CRUD or not CRUD, I am so lost!

Does it mean that I am going to have one controller per model ? Having
one model for all relations is going to be lot of files, adding one
controller per model is just going to be way too much. As it was asked
earlier, is the CRUD philosophy really worth all the files it generates?

What’s the perceived price of many files? To me, it’s much simpler to
deal with 5 files that each have 5 methods than 2 files that each has
12. Also, you don’t need one model per relationship, if you’re thinking
that a relationship is an association. Only for many-to-many
relationships. So an Authorship model to link Author and Book, but no
model to link Post has_many :comments.

On 9/5/06, DHH [email protected] wrote:

relationships. So an Authorship model to link Author and Book, but no
model to link Post has_many :comments.

My one beef with completely-CRUD is that in one of my more involved
Rails applications I have several callpaths that end up requiring an
Update on a particular model, but from different view contexts (and so
a PUT /foos/1 on the corresponding model controller, a few times, each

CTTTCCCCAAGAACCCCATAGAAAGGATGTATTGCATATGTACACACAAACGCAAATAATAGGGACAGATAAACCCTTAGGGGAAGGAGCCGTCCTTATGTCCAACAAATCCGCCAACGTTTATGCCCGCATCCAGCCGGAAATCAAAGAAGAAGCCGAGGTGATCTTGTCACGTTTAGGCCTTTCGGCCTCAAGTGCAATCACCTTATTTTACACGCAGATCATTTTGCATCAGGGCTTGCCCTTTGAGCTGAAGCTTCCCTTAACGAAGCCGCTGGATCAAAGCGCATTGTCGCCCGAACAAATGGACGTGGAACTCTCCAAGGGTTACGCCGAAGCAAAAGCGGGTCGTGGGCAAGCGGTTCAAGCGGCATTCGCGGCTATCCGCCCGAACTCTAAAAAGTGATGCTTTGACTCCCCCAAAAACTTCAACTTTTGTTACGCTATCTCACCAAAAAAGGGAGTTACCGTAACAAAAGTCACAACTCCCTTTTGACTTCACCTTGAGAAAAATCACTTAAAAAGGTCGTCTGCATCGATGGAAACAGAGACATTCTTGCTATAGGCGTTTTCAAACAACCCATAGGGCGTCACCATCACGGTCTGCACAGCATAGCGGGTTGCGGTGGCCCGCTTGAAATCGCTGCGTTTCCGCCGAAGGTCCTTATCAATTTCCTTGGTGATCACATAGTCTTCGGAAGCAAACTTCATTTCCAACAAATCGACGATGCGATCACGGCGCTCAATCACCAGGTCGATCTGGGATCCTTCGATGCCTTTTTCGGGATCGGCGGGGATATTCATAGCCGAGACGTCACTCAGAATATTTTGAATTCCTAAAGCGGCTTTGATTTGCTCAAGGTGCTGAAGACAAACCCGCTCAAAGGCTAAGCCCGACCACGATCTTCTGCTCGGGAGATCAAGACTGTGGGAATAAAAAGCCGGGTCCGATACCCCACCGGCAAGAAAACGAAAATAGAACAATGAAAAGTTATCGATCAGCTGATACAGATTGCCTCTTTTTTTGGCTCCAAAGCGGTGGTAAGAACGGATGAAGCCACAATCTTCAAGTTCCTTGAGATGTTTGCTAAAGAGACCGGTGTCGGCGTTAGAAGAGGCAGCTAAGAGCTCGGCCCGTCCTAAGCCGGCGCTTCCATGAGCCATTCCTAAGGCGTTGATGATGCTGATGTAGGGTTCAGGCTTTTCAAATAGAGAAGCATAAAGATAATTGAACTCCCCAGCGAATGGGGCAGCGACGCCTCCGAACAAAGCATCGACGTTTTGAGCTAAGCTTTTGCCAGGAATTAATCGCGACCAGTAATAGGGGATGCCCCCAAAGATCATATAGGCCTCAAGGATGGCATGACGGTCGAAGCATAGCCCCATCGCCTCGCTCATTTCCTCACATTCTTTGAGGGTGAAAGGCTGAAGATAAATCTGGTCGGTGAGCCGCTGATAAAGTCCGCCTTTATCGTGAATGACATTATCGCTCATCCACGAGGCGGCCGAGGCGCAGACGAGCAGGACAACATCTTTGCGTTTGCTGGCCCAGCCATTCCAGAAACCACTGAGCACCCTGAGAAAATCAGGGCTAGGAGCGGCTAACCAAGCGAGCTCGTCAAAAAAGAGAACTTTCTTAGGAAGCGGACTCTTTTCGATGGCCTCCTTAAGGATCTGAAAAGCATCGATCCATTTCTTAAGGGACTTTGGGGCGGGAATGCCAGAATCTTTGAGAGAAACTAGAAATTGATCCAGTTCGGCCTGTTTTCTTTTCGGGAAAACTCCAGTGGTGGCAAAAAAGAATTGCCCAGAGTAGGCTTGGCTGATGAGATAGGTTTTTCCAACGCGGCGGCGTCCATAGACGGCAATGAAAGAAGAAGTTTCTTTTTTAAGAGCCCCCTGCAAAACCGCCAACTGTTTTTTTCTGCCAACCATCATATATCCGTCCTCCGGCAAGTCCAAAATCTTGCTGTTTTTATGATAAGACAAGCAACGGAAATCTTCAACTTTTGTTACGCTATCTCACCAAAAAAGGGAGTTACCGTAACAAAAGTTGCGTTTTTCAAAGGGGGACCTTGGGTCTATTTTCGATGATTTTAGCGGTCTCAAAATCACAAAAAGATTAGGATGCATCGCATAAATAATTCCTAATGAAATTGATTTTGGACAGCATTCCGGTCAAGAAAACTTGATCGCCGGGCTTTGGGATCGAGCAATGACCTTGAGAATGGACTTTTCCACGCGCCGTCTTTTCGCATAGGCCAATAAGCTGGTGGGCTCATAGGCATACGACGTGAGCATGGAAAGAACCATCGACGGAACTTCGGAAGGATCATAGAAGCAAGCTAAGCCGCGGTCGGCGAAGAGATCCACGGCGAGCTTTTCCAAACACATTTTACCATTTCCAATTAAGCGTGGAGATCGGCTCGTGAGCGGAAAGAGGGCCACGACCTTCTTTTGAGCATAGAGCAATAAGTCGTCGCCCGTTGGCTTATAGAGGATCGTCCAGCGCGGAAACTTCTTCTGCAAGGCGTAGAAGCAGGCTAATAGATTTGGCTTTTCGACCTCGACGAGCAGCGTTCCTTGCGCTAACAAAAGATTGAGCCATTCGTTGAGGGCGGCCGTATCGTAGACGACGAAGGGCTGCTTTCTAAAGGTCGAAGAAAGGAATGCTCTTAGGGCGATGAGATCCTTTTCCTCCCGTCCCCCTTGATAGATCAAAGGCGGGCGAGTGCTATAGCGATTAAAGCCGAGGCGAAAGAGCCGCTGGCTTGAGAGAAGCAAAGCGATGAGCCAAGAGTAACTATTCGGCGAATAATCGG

time from a different view structure). My beef is with the fact that
ActionPack in its current form tightly couples action and view, and
while respond_to handles the content-type split well, it still doesn’t
allow me to cleanly separate out views for a particular action, such
as Update in my example. The best solution I could find here is Bruce
Williams’ context plugin
(http://codefluency.com/articles/2006/07/01/rails-views-getting-in-context/),
to further decouple view from action where absolutely necessary (note
that this is often required for applications where you have one main
callpath for a particular entity update, but a second completely
different one from, e.g., a streamlined wizard widget in your app).

Will context, in its current or similar form, ever end up in core?


Bosko M. [email protected]